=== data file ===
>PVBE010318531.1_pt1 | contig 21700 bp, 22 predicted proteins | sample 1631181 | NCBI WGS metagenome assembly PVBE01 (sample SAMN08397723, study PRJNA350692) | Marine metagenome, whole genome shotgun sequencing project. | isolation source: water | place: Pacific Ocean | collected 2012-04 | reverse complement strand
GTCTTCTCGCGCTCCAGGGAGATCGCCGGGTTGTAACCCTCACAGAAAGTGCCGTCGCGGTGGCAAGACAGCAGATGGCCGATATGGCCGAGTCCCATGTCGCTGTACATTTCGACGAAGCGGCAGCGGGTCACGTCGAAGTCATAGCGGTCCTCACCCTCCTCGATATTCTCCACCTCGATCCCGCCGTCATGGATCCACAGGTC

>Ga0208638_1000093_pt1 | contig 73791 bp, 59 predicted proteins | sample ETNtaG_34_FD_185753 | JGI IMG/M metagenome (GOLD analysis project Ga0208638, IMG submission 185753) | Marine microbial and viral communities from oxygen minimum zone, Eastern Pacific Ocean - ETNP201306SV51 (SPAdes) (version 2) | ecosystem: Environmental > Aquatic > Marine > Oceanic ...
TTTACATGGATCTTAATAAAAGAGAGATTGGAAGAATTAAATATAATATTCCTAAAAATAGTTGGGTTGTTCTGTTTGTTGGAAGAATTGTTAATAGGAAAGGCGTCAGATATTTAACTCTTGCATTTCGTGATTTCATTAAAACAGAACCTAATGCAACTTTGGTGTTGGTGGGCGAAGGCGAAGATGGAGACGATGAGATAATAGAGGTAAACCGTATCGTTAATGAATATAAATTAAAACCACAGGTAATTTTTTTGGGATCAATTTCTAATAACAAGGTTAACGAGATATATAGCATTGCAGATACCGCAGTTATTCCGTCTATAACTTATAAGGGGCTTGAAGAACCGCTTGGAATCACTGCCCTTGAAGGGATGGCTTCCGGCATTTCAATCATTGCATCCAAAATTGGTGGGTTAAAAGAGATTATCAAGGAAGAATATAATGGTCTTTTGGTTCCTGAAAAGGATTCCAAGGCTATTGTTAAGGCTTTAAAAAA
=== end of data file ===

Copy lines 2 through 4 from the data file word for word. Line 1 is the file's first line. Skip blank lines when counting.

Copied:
GTCTTCTCGCGCTCCAGGGAGATCGCCGGGTTGTAACCCTCACAGAAAGTGCCGTCGCGGTGGCAAGACAGCAGATGGCCGATATGGCCGAGTCCCATGTCGCTGTACATTTCGACGAAGCGGCAGCGGGTCACGTCGAAGTCATAGCGGTCCTCACCCTCCTCGATATTCTCCACCTCGATCCCGCCGTCATGGATCCACAGGTC

>Ga0208638_1000093_pt1 | contig 73791 bp, 59 predicted proteins | sample ETNtaG_34_FD_185753 | JGI IMG/M metagenome (GOLD analysis project Ga0208638, IMG submission 185753) | Marine microbial and viral communities from oxygen minimum zone, Eastern Pacific Ocean - ETNP201306SV51 (SPAdes) (version 2) | ecosystem: Environmental > Aquatic > Marine > Oceanic ...
TTTACATGGATCTTAATAAAAGAGAGATTGGAAGAATTAAATATAATATTCCTAAAAATAGTTGGGTTGTTCTGTTTGTTGGAAGAATTGTTAATAGGAAAGGCGTCAGATATTTAACTCTTGCATTTCGTGATTTCATTAAAACAGAACCTAATGCAACTTTGGTGTTGGTGGGCGAAGGCGAAGATGGAGACGATGAGATAATAGAGGTAAACCGTATCGTTAATGAATATAAATTAAAACCACAGGTAATTTTTTTGGGATCAATTTCTAATAACAAGGTTAACGAGATATATAGCATTGCAGATACCGCAGTTATTCCGTCTATAACTTATAAGGGGCTTGAAGAACCGCTTGGAATCACTGCCCTTGAAGGGATGGCTTCCGGCATTTCAATCATTGCATCCAAAATTGGTGGGTTAAAAGAGATTATCAAGGAAGAATATAATGGTCTTTTGGTTCCTGAAAAGGATTCCAAGGCTATTGTTAAGGCTTTAAAAAA